But as I lay on the ground wailing and crying out to God, He took me out of the sea of self-doubt, depression, anger, and hatred that I had drowned myself in, and immersed me in His grace. He reminded me of my worth in Him, and how nothing could ever separate me from His perfect, unfailing, and unwavering love. Knowing that the God who created the mountains, filled the seas and fed the birds of the air also knew me by name and loved me all the same, I was overwhelmed. At that point, I stopped running, and allowed myself to be embraced by God. I began to understand love, and how real, pure, and furious love could only be found by seeking the father’s heart. That’s when I made a conscious decision to pursue the God who never stopped pursuing me.

Things did not become a bed of roses after that. I fell back into sadness so many times after; I still do now. But the difference now is that the sadness doesn’t consume me. I can talk to God about my feelings, no matter how difficult it is to verbalize the demons in my head. Of course, it’s still hard for me to be vulnerable and not lie about being okay. Sometimes, it takes me hours to open up to people about my hurt, for the fear that once I expose these wounds, they’d get infected and not heal. But they always do. Perfect love casts out all fear. And His love heals all wounds.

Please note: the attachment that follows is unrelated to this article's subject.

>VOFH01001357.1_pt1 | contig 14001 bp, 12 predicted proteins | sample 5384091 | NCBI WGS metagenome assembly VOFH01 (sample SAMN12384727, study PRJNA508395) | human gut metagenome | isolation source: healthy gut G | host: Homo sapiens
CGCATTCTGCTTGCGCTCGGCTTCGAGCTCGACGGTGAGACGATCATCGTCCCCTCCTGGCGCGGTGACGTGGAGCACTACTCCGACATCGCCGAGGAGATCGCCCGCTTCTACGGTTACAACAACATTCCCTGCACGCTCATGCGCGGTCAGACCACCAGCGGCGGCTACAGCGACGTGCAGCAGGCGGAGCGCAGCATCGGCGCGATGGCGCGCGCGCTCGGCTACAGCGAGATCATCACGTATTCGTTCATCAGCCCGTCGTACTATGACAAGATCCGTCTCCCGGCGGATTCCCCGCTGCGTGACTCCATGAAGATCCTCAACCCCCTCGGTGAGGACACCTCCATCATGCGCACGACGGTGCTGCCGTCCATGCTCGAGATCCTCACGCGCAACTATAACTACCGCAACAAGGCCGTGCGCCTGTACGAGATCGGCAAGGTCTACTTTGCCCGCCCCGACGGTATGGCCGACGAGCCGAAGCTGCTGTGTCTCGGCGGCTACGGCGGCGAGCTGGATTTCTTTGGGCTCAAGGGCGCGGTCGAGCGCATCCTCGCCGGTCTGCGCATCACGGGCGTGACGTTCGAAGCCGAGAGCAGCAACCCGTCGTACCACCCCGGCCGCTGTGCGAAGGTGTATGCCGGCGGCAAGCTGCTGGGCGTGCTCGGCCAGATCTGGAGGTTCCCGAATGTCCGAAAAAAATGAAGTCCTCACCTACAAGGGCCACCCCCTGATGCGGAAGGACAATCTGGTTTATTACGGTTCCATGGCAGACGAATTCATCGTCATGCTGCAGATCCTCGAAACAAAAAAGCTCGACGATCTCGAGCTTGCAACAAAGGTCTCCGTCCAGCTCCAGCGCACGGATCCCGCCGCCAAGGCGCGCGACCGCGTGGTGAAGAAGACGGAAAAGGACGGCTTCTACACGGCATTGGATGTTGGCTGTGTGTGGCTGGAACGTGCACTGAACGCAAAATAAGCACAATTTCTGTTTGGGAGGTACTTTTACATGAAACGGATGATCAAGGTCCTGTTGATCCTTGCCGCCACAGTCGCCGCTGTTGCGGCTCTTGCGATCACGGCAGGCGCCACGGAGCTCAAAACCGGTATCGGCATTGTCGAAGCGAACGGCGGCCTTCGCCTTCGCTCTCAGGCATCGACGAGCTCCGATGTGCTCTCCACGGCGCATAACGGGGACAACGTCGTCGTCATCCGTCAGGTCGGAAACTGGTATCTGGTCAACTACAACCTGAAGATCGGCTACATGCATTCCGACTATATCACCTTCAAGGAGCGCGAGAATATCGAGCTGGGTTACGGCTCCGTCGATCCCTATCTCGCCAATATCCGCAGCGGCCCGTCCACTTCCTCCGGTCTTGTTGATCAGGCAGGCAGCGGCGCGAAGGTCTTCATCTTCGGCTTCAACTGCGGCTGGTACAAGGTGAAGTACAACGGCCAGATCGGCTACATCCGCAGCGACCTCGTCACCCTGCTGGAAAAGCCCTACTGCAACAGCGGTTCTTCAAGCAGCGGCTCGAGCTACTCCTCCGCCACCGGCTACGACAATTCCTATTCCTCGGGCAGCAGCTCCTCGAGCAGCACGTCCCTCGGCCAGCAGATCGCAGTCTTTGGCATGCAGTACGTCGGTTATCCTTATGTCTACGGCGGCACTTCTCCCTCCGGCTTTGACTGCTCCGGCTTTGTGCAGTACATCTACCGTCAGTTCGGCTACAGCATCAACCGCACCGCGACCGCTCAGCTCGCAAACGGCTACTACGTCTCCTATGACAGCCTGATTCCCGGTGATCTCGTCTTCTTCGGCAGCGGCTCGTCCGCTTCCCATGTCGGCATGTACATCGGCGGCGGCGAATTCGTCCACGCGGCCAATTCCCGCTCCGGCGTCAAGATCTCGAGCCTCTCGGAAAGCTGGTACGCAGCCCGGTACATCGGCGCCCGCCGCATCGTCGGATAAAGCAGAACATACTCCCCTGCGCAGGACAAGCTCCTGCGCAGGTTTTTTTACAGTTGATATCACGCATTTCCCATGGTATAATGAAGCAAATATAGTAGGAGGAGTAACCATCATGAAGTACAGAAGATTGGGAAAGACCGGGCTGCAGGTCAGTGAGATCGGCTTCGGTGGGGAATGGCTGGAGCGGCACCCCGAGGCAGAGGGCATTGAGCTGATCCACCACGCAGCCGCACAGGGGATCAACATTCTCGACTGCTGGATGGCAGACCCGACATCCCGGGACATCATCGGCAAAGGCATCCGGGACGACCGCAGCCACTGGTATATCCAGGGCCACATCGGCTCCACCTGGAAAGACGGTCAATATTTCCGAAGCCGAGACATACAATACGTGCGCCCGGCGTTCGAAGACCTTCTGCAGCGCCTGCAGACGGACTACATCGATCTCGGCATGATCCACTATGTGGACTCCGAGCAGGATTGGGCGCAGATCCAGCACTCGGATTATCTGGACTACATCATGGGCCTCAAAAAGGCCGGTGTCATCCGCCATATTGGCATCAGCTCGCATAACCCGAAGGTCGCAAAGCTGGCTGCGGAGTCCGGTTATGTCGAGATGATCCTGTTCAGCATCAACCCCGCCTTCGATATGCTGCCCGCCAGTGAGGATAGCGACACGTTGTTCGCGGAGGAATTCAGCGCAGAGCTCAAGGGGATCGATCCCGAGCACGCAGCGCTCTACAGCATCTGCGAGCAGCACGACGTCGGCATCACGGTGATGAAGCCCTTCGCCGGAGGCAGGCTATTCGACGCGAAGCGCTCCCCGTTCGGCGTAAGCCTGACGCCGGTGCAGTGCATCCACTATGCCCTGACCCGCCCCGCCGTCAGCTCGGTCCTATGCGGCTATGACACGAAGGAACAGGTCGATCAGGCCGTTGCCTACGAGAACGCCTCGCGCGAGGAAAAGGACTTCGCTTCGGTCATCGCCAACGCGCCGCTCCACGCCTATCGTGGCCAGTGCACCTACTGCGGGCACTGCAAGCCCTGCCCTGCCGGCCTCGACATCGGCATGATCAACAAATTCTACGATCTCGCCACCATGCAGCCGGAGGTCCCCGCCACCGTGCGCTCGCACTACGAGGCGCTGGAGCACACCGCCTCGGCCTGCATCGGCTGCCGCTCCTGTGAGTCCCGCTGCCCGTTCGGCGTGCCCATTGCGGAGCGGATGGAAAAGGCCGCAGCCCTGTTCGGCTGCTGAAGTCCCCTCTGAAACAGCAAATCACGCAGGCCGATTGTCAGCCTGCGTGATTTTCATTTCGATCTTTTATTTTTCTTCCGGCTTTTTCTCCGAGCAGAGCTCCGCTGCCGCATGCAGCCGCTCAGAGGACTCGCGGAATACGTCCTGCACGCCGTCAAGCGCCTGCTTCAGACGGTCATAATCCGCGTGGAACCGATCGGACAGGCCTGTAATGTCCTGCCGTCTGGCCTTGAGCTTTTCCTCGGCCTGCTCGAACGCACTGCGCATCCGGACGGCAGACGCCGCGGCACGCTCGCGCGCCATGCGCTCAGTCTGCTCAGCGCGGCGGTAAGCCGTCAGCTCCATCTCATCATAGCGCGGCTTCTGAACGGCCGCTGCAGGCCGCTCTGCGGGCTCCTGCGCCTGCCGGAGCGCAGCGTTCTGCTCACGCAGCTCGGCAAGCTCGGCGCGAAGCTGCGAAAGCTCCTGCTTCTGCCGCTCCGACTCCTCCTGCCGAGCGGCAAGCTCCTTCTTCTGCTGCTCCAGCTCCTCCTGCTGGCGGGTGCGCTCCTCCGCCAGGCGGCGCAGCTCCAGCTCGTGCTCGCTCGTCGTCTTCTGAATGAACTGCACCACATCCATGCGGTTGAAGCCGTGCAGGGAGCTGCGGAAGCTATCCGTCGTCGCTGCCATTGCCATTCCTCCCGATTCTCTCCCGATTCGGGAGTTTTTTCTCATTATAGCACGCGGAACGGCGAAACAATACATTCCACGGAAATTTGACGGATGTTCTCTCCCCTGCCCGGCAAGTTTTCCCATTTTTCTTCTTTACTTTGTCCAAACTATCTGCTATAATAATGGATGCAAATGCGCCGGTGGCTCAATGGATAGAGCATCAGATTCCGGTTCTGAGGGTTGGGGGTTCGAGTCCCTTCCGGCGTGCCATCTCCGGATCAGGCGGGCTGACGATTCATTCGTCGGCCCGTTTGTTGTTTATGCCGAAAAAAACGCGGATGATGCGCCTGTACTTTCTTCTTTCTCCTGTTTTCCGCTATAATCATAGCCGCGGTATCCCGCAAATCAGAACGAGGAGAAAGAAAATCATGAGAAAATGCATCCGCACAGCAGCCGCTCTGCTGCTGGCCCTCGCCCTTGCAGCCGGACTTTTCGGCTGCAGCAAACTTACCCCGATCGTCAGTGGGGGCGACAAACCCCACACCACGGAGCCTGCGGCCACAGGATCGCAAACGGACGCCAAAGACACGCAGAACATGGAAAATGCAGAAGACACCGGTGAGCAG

I know that not everyone believes in the existence of a God, and mine is just one story. But I hope my sharing can help you see that you’re not alone. We’re all human, and sometimes, we allow inadequacy, self-hate, anger, and unworthiness to consume us, to rid us of our self-worth and importance.

Know that you can always talk to someone about your sadness. Express your thoughts in words, verbal or written. Physical pain will only make you feel for so long before you drift back into the state you were in. It doesn’t heal you, it numbs you. Slowly letting go of your baggage, however, heals.